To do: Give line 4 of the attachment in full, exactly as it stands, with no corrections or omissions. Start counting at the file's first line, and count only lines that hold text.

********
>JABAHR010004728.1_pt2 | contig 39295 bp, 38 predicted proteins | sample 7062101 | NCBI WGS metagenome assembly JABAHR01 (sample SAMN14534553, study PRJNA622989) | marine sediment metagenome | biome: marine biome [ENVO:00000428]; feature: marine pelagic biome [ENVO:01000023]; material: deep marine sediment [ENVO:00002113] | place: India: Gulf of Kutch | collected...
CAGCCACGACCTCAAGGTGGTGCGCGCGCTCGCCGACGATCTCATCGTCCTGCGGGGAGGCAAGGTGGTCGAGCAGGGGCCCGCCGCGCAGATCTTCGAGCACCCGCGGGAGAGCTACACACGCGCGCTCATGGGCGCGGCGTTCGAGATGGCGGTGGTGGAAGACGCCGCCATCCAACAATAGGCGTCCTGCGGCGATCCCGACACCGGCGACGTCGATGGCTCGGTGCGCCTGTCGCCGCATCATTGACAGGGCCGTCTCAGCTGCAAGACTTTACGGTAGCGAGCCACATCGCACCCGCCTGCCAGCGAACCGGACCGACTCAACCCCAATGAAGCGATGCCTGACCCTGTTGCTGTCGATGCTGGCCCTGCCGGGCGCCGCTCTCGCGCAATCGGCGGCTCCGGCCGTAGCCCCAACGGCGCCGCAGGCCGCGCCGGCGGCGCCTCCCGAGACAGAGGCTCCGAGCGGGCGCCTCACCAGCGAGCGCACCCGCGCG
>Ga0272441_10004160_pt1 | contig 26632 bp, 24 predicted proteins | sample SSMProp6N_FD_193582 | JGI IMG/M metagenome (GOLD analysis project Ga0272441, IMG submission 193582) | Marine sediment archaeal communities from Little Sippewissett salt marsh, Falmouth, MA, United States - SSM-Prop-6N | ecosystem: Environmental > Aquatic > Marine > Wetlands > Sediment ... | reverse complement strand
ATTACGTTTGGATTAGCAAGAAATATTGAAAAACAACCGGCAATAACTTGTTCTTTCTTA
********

ATTACGTTTGGATTAGCAAGAAATATTGAAAAACAACCGGCAATAACTTGTTCTTTCTTA